Erythema multiforme is usually caused by a reaction to an infection, usually herpes simplex virus.
Typical symptoms include red patches with purple-gray centers (target lesions) that suddenly appear on the palms and soles, arms and legs, and face and may later spread to the body.
Many people have mouth sores.
The diagnosis is by a doctor's recognition of the target lesions.
This disorder resolves without treatment, but symptoms can be treated with corticosteroids, antihistamines, and anesthetics applied to the skin.
If people have frequent attacks and the doctor thinks herpes simplex virus is the cause, an antiviral drug may help prevent recurrences.
Most cases are caused by a reaction to infection with the herpes simplex virus. Some people with erythema multiforme develop herpesvirus cold sores on their lips several days before an attack of erythema multiforme.
Less often, cases are caused by bacterial infections (such as mycoplasma), drugs, vaccines, infections with other viruses (especially hepatitis C), and certain noninfectious diseases that affect the immune system, such as systemic lupus erythematosus.
Doctors are unsure exactly how erythema multiforme happens, but a type of immune reaction is suspected. Some cases of erythema multiforme do not have a clear cause.
Attacks of erythema multiforme may last 2 to 4 weeks. Some people have only one attack, but some have multiple recurrences. Recurrences are common, especially when the cause is herpes simplex virus. The frequency of recurrence usually decreases with time.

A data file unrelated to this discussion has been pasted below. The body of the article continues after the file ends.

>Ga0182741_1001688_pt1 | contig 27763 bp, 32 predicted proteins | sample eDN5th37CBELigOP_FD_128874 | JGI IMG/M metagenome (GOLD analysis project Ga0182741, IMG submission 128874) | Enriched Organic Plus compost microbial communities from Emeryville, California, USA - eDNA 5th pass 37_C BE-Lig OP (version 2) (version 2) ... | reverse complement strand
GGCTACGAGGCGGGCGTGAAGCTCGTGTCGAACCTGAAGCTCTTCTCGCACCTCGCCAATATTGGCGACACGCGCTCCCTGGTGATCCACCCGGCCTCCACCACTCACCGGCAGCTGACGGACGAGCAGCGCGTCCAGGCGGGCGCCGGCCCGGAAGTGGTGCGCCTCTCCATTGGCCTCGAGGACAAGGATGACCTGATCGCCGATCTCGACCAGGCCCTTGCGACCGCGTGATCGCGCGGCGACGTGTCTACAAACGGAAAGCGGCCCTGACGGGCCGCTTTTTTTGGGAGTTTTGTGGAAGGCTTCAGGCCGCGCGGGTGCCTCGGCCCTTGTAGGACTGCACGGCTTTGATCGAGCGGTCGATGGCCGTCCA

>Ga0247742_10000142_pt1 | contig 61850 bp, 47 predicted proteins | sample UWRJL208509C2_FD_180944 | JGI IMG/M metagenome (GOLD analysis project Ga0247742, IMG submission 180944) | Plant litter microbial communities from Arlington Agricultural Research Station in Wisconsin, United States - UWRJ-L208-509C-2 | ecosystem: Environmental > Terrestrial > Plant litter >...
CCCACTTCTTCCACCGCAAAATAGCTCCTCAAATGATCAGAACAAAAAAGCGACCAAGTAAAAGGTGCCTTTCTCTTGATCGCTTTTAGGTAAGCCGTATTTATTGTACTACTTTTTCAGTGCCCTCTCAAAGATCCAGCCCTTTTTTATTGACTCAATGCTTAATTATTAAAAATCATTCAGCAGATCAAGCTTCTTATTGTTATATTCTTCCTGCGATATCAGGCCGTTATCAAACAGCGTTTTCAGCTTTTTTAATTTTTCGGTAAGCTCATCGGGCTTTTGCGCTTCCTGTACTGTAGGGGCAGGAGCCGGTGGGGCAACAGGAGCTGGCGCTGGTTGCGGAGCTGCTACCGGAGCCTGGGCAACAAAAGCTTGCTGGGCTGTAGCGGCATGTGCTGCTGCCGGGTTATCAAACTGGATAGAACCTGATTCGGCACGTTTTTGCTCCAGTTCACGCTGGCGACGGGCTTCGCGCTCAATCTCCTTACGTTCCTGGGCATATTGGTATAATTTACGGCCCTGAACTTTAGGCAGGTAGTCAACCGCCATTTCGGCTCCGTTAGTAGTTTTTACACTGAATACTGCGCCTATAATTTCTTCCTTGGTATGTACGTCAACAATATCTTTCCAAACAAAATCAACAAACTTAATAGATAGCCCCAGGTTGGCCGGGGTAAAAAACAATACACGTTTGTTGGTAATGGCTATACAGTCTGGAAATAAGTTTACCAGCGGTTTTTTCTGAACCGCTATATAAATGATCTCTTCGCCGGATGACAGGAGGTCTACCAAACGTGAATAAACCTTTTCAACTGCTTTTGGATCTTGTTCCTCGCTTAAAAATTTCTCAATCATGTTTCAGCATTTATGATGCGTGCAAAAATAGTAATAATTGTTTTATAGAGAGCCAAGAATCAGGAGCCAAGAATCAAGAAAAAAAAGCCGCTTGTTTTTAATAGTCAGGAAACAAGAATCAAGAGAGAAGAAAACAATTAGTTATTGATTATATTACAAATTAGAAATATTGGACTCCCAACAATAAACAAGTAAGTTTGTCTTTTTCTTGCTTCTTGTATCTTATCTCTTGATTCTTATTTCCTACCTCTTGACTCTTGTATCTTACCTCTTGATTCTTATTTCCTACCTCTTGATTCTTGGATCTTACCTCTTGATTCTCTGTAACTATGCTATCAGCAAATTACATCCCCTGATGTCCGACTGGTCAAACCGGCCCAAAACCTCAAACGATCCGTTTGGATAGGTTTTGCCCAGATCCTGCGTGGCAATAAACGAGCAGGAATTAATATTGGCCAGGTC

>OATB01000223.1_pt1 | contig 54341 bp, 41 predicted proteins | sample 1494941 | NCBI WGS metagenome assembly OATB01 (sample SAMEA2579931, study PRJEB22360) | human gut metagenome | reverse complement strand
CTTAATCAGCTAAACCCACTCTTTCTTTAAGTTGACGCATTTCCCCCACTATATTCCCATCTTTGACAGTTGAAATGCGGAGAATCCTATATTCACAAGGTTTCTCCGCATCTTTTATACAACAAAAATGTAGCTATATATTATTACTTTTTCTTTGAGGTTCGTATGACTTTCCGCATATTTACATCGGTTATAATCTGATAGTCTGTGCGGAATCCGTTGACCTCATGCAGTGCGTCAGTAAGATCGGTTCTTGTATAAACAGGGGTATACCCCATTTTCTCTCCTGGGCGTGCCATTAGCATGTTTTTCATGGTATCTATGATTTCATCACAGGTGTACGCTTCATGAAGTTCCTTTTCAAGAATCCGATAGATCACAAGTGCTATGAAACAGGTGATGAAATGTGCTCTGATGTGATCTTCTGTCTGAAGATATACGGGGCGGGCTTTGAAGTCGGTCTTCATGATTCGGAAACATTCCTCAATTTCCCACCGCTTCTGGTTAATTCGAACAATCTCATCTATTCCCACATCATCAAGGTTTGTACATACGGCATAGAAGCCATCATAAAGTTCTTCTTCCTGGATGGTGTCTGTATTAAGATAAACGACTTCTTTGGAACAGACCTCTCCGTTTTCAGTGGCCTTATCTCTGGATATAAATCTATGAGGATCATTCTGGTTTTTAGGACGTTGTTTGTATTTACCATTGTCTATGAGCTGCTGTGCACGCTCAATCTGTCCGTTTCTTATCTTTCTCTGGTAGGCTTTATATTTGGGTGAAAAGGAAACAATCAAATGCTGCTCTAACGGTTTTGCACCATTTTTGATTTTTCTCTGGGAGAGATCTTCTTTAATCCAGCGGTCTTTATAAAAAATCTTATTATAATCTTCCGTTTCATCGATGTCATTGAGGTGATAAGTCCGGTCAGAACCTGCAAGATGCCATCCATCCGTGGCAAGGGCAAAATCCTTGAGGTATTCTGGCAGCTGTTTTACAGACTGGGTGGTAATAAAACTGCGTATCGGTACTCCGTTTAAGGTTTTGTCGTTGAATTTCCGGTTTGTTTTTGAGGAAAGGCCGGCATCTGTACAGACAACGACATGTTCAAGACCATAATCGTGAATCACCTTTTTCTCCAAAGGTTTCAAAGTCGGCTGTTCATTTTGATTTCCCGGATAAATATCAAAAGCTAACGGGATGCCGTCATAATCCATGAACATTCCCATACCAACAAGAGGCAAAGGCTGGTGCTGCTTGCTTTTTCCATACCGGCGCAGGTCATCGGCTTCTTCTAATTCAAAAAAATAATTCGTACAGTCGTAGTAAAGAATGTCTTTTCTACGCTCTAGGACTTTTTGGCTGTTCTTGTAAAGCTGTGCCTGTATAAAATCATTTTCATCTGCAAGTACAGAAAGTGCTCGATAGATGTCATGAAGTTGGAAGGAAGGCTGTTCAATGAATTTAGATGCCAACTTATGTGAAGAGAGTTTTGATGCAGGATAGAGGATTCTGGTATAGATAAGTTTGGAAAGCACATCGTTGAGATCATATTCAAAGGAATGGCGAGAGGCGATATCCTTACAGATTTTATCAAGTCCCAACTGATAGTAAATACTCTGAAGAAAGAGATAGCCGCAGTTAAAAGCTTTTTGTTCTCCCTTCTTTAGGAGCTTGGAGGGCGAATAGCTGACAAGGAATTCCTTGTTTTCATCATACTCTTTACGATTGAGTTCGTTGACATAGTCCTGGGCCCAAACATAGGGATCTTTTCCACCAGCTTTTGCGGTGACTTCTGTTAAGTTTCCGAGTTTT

Usually, erythema multiforme appears suddenly, with reddened bumps erupting on the arms, legs, and face and then enlarging into circles. Often the rash is also present on the palms and soles. The red areas are distributed equally on both sides of the body. They often develop pale rings inside the patches and purple centers (called “target” or “iris” lesions) and small blisters. The red patches may cause no symptoms, but they sometimes itch or burn mildly. Painful blisters or sores often form on the lips and lining of the mouth and rarely in the eyes.
Doctors diagnose erythema multiforme by its characteristic appearance. However, Stevens-Johnson syndrome may at first look very similar to erythema multiforme, so doctors monitor the person carefully until the diagnosis is clear.
Erythema multiforme resolves on its own, so treatment is usually not necessary. However, treatment of any underlying infection is helpful. If itching is bothersome, standard itching treatments, such as anesthetics and corticosteroids applied to the skin and antihistamines taken by mouth, may be helpful.
If painful mouth blisters make eating difficult, an anesthetic (numbing) liquid, such as lidocaine, may be applied to the inside of the mouth. If people are still not able to eat or drink well, nutrition and fluids are given intravenously.
People with frequent recurrences, especially when the doctor suspects herpesvirus may be the cause, may benefit from an antiviral drug (such as acyclovir, famciclovir, or valacyclovir) given at the first sign of an outbreak.